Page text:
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30838 Vines Creek Road

Unit 3
Dagsboro, DE 19939
Phone: 302-537-3799
Fax: 302-537-3799

Erwin Jansen
240-750-6540 (office)
301-828-8878 (cell)


Baltimore Woman Sued Police Department Over Rough Rides

Baltimore, MD (April 24, 2015) On November 22, 2013 Christine Abbott (and The Norman Law Firm) filed a
lawsuit in the United States District Court for Maryland against Baltimore City Police Officers because the
officers assaulted her in the course of an unlawful arrest, and subjected her to a violent ride in a police van
which violated the written policies of the Police Department, and caused Abbott significant injury. The
allegations in Abbotts Complaint have garnered attention in light of the circumstances surrounding the death of
Freddie Gray on April 19, 2015.
On June 1, 2012, Abbott was hosting a social gathering at her residence on Falls Road, in the Hampden
neighborhood of Baltimore, Maryland. Baltimore City Police arrived at the residence around 12 a.m. in response
to a noise complaint. Police spoke with another resident of the household, Jake Masters, and aggressively
demanded that he put out his cigarette while they were speaking with him. Masters refused, and the Officers
responded aggressively.
The Officers threatened to use a taser on Masters. Abbott intervened, telling both Masters and the Police to
calm down, and that there was no need for threatening and/or use of a taser. In response, one of the Officers
grabbed Abbott and violently threw her to the ground. Abbotts dress went up over her back, revealing her
underwear. Abbott was handcuffed with her hands behind her back. Her shoulder was cut and bleeding from
Police throwing her to the ground. Her ankle was also injured as a result of the conduct of the Police.
Ultimately, the Officers stood Abbott up. Her dress was ripped from the Officers throwing her to the ground,
and her breasts were exposed. Despite Abbotts requests that someone cover her, Police refused to allow
Abbott, or standers-by to pull up her dress or otherwise conceal her breasts. Because Abbott was handcuffed,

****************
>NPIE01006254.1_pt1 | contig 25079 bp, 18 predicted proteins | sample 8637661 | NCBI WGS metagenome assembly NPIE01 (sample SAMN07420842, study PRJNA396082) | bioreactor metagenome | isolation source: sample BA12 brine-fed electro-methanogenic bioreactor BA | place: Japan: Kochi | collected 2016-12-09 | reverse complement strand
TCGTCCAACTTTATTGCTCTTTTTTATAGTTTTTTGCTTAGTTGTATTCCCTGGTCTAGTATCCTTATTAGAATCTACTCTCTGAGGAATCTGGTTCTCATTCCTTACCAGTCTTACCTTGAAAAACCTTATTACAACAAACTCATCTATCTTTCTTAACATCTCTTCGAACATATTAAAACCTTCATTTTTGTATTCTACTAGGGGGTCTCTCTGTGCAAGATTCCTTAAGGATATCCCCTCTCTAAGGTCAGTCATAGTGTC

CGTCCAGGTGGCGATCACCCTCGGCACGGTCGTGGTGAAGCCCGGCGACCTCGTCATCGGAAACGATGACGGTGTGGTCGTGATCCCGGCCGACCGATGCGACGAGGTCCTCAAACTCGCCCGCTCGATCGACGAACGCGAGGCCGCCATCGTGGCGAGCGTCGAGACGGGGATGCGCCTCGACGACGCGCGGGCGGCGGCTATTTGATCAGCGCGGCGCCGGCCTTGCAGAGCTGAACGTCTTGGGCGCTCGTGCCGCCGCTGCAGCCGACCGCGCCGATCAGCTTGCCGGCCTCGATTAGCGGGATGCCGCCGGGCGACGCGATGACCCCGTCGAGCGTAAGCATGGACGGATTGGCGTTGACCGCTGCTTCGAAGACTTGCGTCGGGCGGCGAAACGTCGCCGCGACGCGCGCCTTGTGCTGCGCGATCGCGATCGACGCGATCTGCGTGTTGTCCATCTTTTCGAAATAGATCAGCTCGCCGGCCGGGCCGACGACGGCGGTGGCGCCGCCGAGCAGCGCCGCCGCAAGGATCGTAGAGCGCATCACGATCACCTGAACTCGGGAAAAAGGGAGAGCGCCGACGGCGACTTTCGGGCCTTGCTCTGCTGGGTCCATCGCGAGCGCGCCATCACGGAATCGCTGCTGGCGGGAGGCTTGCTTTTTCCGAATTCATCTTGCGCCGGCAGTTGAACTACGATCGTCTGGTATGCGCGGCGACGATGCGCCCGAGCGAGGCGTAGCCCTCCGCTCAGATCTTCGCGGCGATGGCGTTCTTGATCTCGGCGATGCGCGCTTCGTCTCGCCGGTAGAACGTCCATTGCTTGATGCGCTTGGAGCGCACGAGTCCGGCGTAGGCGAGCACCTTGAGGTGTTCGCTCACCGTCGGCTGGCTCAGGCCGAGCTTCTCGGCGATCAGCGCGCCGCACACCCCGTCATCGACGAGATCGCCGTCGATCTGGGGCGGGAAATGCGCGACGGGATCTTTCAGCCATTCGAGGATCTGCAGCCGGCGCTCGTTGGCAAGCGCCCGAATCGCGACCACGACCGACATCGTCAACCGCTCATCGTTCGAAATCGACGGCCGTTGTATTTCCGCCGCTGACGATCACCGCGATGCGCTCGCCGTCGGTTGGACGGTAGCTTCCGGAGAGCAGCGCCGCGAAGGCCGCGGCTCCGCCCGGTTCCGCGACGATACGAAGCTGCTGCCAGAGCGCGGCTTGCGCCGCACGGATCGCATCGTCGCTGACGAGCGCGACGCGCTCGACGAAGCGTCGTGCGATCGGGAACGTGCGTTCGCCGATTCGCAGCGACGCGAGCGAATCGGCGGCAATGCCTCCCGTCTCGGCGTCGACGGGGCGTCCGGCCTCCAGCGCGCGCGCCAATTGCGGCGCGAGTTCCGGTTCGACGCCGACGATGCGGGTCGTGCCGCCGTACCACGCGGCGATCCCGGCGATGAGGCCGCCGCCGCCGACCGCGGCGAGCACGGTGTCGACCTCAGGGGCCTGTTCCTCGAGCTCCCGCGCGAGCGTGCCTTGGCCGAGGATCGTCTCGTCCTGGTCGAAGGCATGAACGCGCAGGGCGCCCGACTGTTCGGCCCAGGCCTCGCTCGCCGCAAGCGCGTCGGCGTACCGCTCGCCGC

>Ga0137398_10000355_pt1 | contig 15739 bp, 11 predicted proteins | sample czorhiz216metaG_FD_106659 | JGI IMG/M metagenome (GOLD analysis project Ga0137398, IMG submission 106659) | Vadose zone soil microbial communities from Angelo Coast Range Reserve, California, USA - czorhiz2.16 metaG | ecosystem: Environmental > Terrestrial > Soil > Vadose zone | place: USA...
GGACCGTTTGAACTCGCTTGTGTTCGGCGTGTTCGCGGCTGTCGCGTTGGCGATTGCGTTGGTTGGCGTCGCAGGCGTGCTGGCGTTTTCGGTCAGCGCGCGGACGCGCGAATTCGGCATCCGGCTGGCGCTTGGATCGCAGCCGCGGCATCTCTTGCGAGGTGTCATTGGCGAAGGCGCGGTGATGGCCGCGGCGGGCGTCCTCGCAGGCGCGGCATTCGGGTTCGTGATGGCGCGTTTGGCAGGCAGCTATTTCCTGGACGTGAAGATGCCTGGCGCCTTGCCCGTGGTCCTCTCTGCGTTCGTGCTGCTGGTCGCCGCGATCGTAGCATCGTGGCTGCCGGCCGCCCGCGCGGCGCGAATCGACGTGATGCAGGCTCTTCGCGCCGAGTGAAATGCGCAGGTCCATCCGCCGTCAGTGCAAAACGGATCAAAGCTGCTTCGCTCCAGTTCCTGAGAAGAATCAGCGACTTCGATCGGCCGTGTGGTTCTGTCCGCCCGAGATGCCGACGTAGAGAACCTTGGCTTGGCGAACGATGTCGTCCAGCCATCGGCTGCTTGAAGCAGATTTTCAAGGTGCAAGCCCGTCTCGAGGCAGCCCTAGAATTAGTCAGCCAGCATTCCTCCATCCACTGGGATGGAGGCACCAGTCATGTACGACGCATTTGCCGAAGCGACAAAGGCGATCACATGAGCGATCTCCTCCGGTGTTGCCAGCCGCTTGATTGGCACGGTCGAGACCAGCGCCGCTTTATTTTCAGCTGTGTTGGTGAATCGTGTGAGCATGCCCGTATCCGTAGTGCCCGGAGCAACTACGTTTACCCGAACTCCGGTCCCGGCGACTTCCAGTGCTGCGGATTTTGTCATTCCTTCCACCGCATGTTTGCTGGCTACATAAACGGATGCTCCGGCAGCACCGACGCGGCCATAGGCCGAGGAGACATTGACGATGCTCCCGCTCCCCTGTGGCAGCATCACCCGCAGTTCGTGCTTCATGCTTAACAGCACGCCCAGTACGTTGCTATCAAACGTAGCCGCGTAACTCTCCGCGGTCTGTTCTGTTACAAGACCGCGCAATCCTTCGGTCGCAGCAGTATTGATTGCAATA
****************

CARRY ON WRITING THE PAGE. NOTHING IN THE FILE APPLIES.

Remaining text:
she could not help herself. Officers then forcefully threw Abbott into the back of a police van. Police did not
strap or harness Abbott into the back of the police van, nor was a seatbelt used. Instead, Ms. Abbott was placed
on the metal bench in the van and was not secured to any portion of the vehicle for her safety.
The Officer controlling the van maniacally drove Ms. Abbott to the police station, during which time Ms.
Abbotts person was violently tossed around the interior of the police van. As a result, Ms. Abbott sustained
additional injuries.

The Baltimore Police detained Ms. Abbott for approximately nineteen (19) hours. She was never read her rights.
She was charged with assault, resisting arrest, obstructing and hindering, and disorderly conduct. All charges
against her were ultimately dropped.
As a result of the arrest, Abbott sustained physical injuries as well as mental and emotional injuries. She
continues to seek treatment for her injuries nearly three years after the arrest. She has difficulty expressing the
fear and humiliation that she was subjected to by the Police, but says that she felt less than human when she
was thrown into the police van and treated like cargo.
The actions by these Officers violated the Fourth and Fourteenth Amendments of the U. S. Constitution that
establish a citizens right to be free from unreasonable, excessive and unjustified use of force by the police, said
Stephen P. Norman, attorney for Abbott. There is no excuse for the injuries Officers inflicted on Ms. Abbott,
and no excuse for the failure of the Baltimore Police Department to discipline the officers involved.
Based on information that has been provided by officials investigating the death of Freddie Gray, Norman
believes that there may be systemic issues with the Baltimore City Police Department which are flawed. A
primary goal of this lawsuit is to ask the court to order the Baltimore Police Department to vastly improve their
training, supervision and internal review procedures. Individual officers cannot be permitted to abuse their
authority and police departments must hold them accountable when they do so, said Norman. Police
misconduct such as this breeds mistrust and contempt towards the men and women who risk their lives to
protect us, he added.
The suit also asks the court to award compensatory and punitive damages to Abbott and for payment of
attorneys fees.


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